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Carmen is not being performed at the 2020 Verona Opera Festival. Click here for the full list of performances.

A regular feature of the Verona Opera programme, Carmen is an opera in four acts. Carmen made its European debut at the Opera-Comique in Paris on 3 March 1875, and its London debut at Her Majesty's Theatre on 5 February 1879. The music is by Georges Bizet, the libretto by Henri Meilhac and Ludovic Halévy, based on a novel by Prosper Merimée.

The beautiful Carmen (mezzo-soprano) works in a Seville cigarette factory (sometime in the 1820s). With her gypsy blood, she is wild, passionate, beautiful ... and a fatal siren to the men who surround her. Fickle and reckless, she attracts scores of men, but discards them quickly and casually. She is admired and liked by her fellow workers, the other girls in the factory, though there are undercurrents of jealousy in that no woman's man is safe when Carmen is around.

Her latest capture is Don Jose (tenor), a handsome corporal in the Spanish army, who has deserted his loyal and steady fiancee Micaela (soprano) for the femme fatale. Carmen treats him badly, casually, but so besotted is he that there is no escape. Micaela leaves her home and tracks Don Jose down in Seville, in a desparate attempt to win back his heart. She brings him a portrait of his mother and delivers a kiss that his mother has sent via her prospective daughter in law. Don Jose resolves to leave Carmen behind and return to the purity of his love with Micaela.

But Carmen has been arrested: a fight has broken out in the factory where she has been teasing another girl, ending up stabbing her. Carmen, flirting heavily with Don Jose, persuades the corporal to let her escape. The soldier is imprisoned for dereliction of duty but, as arranged, the pair meet up in an inn two months later. There we meet Carmen's gypsy friends Frasquita and Mercedes (soprano), and smugglers Dancairo (baritone) and Remendado (tenor), smugglers. Don José resolves to run away and join the band, ignoring his call back to duty.

Of course she soon tires of Don Jose and turns her attention to bullfighter, Escamillo (baritone). Micaela reappears, telling Don Jose that his mother is dying. Returning in sadness he swears to avenge himself on his unfaithful lover but is arrested and imprisoned for two months. The two men meet, have a knife fight, but Escamillo's blade breaks. Carmen stops Don Jose finishing Escamillo, who taunts the soldier by inviting him to watch him in action at the coming bullfight. Frasquita warns Carmen to stay away from the fight: the cards predict that she is to die, but the reckless Carmen ignores her.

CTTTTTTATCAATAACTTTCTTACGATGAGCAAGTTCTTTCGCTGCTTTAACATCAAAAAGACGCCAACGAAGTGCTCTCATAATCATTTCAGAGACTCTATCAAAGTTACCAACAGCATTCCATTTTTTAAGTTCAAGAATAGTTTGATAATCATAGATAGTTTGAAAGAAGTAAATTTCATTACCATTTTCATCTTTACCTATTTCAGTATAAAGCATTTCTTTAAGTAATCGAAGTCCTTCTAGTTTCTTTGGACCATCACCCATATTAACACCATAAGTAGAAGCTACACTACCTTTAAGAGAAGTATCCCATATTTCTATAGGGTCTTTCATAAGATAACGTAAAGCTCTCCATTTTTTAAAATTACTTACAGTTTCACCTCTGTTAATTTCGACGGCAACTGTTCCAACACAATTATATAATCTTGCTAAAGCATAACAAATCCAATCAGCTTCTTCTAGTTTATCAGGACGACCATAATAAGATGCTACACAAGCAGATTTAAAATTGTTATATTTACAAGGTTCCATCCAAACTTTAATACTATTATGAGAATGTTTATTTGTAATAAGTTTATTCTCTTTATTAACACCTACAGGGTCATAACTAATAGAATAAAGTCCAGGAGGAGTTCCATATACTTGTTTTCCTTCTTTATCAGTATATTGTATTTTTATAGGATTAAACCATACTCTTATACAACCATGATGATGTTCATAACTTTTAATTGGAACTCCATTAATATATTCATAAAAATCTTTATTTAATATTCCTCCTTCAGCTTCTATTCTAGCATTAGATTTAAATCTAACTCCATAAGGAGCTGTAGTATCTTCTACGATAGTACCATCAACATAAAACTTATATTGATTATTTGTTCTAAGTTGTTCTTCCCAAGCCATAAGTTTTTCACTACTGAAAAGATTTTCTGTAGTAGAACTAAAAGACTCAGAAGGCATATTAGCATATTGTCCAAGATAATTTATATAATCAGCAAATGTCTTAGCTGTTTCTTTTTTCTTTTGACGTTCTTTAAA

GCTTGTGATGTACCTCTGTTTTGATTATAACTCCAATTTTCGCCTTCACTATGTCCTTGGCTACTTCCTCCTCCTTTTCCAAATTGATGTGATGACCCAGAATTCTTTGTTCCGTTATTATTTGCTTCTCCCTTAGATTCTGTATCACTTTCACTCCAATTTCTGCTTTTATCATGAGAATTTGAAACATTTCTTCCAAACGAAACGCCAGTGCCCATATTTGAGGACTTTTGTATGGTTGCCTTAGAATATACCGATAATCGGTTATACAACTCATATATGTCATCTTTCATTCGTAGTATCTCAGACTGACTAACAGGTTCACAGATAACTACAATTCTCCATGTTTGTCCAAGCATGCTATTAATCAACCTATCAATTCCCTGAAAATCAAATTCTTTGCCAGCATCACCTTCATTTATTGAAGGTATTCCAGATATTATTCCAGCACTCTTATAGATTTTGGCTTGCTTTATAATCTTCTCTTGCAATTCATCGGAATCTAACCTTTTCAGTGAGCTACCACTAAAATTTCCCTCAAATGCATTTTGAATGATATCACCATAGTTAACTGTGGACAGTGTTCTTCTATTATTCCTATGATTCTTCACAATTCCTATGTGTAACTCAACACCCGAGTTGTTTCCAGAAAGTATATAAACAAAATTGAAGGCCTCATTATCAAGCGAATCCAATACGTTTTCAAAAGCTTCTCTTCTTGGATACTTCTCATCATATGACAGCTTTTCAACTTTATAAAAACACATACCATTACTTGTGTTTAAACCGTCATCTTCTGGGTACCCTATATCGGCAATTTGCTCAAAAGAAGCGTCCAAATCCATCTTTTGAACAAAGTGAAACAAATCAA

At the bullfight, Don Jose begs her to come back but she humiliates him, hurling his ring to the floor. The insanely jealous Don Jose stabs her in the back, and is led away.

Other characters include Zuniga (bass), a lieutenant, and Morales (baritone), a corporal, plus soldiers, cigarette factory workers, townspeople and children.

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Courier and handling charges

Your tickets will be delivered (from Italy) by courier service. Please note that the prices above don't include the handling charge and courier which will be added while you complete your order and before you enter payment details.

Current delivery charges are typically €20 Euro via courier*; shipping time is normally 2-3 working days. We also levy an agency handling charge on each ticket.

* This rate will apply to the vast majority of orders, especially from Europe or North America. On the (very rare) occasions when the destination is an area that falls under a special-rate courier band, tickitaly reserve the right to reflect this in an increased charge. We will always seek permission via email before making such charges.

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4.5 stars out of 5 from 11 ratings.

5 stars
CO, Ireland
21st Sep 2015
Excellent experience.
5 stars
MC, United Kingdom (Great Britain)
21st Dec 2013
A wonderful experience.
4 stars
JK, United Kingdom (Great Britain)
17th Feb 2016
Because of torrential downpour the night we arrived, next day we enquired about bringing umbrellas to the performance to protect our evening wear. An employee of the Tourist Information Bureau informed us that "large bags and umbrellas" would not be allowed into the amphitheatre yet we observed MANY people with large bags, rucksacks (!) and some carrying golfing umbrellas. We had assumed because of this ban there would be the usual compact waterproof capes on sale, but instead there were blankets only. Perhaps there could be a more helpful clarification of what is/is not permitted into the performance area and what goods are on sale. Confusing, annoying., and slightly marred our experience.